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Static blood-flow control during cardiopulmonary bypass is a compromise of oxygen delivery
Umeå University, Faculty of Medicine, Department of Surgical and Perioperative Sciences, Anaesthesiology.
Umeå University, Faculty of Medicine, Department of Surgical and Perioperative Sciences, Anaesthesiology.
Umeå University, Faculty of Medicine, Department of Surgical and Perioperative Sciences, Anaesthesiology.
Umeå University, Faculty of Medicine, Department of Surgical and Perioperative Sciences, Surgery.
2009 (English)In: European Journal of Cardio-Thoracic Surgery, ISSN 1010-7940, E-ISSN 1873-734X, Vol. 37, no 1, 218-222 p.Article in journal (Refereed) Published
Abstract [en]

Background: Blood-flow control during cardiopulmonary bypass (CPB) is by tradition based on the patient's body surface area. Emergence of new techniques enables dynamic blood-flow control based on online measurement of venous oxygen saturation and oxygen consumption. Present investigation aimed to compare static versus dynamic blood-flow control with respect to use of oxygen and effects upon organ function. Methods: In this study, 100 coronary-artery-bypass surgical patients were prospectively randomised to static or dynamic hypothermic blood-flow control during CPB. In the static group, pump flow was set to 2.4 (litres per minute) times the patient's body surface area (m(2)) throughout the procedure. Pump flow in the dynamic group was varied according to the reading of the venous oxygen saturation and maintained at >75%. CPB-specific information was collected online. Blood samples were collected for analysis of haemoglobin, lactate, amylase, creatinine and C-reactive protein: pre-CPB, at weaning from CPB and on day 1 postoperatively. Results: Randomisation formed two uniform groups. Choice of static or dynamic blood-flow control during CPB had no significant effects on organ function as judged by lactate, amylase or creatinine levels. On increasing oxygen demand, oxygen balance was maintained by increasing venous oxygen extraction rates in the static flow mode and by increasing the pump flow rate in the dynamic group. Conclusions: Independent of the blood-flow control mode, oxygen balance remained preserved. However, the dynamic mode provided higher oxygen delivery, which may increase margins of safety and protection of organ function.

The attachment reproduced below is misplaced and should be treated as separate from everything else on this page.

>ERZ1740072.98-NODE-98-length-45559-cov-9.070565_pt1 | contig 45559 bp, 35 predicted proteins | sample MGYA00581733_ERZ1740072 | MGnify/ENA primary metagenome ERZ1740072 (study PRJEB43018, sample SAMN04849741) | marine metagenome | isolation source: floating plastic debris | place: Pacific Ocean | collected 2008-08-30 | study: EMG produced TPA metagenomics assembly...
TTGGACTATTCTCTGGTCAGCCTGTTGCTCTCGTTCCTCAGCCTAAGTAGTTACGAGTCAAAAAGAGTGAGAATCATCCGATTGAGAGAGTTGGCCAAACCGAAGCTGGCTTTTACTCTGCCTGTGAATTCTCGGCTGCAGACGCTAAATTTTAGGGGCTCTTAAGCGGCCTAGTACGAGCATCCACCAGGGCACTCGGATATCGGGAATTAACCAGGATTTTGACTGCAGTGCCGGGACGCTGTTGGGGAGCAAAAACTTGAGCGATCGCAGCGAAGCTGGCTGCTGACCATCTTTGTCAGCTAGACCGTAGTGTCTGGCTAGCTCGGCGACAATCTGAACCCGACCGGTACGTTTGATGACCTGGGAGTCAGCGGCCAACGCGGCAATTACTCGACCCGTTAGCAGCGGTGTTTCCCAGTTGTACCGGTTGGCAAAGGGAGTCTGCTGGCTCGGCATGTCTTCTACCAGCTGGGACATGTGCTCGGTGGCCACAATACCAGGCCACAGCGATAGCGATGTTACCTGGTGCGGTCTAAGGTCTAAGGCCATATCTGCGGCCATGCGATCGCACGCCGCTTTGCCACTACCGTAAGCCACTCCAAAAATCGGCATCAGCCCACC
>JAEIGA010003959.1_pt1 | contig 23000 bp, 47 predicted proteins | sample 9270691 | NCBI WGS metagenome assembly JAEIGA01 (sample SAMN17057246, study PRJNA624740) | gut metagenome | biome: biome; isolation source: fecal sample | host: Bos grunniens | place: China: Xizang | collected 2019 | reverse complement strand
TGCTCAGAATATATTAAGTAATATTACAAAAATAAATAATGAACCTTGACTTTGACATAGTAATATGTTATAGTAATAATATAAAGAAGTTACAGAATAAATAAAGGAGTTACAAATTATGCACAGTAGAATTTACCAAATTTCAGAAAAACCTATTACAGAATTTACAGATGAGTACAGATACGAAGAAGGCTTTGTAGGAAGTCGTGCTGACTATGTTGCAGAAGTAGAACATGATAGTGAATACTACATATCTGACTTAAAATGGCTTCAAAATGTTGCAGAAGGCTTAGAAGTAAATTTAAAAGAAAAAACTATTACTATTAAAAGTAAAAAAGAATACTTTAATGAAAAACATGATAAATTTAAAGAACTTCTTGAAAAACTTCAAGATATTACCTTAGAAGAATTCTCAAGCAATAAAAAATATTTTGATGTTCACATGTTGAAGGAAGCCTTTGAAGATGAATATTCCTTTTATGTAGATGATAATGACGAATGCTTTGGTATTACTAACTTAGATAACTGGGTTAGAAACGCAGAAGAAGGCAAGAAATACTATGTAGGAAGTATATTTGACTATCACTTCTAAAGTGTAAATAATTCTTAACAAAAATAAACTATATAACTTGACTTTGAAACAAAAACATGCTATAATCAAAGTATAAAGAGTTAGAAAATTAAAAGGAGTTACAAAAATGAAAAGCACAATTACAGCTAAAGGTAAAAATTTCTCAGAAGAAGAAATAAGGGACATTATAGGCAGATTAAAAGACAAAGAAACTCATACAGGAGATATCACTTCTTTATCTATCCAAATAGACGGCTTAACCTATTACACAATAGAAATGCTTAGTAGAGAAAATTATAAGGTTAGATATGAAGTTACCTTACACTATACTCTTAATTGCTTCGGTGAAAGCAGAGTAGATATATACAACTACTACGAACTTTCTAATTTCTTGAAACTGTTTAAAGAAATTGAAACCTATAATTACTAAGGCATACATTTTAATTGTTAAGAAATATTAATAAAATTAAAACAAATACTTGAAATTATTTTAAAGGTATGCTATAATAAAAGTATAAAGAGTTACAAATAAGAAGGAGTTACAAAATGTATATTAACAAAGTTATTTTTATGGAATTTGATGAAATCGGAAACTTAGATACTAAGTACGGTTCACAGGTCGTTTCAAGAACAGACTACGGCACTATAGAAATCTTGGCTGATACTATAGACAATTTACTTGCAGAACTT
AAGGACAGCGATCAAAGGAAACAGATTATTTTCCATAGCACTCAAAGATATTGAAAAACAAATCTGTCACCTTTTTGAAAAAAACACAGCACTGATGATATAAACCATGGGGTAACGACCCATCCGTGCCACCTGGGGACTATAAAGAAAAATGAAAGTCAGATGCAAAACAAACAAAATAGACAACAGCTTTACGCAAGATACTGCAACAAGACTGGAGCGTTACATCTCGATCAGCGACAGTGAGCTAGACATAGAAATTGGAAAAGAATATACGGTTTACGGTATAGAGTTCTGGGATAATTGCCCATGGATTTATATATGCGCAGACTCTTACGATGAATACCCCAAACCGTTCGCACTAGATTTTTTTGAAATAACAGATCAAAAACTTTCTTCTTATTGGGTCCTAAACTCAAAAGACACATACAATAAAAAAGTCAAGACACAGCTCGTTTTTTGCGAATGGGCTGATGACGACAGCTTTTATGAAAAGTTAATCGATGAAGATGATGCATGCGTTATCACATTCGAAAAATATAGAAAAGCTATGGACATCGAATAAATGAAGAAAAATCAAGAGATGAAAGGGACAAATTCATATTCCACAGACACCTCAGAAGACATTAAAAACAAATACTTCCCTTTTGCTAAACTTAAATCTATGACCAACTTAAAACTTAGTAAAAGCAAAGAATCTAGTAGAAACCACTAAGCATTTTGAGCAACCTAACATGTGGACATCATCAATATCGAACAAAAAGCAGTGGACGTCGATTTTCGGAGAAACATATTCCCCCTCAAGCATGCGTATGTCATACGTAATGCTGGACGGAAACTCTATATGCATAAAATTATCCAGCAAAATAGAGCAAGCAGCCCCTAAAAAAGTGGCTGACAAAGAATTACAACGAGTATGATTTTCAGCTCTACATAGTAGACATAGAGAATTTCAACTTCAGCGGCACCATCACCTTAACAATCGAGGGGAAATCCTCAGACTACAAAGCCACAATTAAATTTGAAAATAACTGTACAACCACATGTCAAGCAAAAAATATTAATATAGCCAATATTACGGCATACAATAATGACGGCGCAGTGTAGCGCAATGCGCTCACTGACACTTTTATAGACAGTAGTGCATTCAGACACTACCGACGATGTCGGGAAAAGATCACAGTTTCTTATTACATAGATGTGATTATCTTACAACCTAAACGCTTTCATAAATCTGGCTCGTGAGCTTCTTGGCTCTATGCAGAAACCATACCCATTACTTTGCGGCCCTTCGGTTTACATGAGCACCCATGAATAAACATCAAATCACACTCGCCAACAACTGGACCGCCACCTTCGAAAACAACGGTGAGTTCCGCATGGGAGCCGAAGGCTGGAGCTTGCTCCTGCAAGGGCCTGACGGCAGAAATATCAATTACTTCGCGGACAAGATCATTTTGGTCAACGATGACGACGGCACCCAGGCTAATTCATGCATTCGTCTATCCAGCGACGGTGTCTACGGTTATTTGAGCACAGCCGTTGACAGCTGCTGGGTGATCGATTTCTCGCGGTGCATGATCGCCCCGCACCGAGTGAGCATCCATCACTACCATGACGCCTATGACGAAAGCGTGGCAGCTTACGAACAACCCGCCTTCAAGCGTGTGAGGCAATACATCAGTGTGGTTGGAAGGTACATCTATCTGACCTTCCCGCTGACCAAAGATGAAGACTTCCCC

Place, publisher, year, edition, pages
2009. Vol. 37, no 1, 218-222 p.
National Category
Surgery
Identifiers
URN: urn:nbn:se:umu:diva-31399DOI: 10.1016/j.ejcts.2009.05.019ISBN: 1873-734X (Electronic) 1010-7940 (Linking) (print)OAI: oai:DiVA.org:umu-31399DiVA: diva2:292950
Note
Journal article European journal of cardio-thoracic surgery : official journal of the European Association for Cardio-thoracic Surgery Eur J Cardiothorac Surg. 2010 Jan;37(1):218-222. Epub 2009 Jul 29.Available from: 2010-02-10 Created: 2010-02-10 Last updated: 2017-12-12Bibliographically approved

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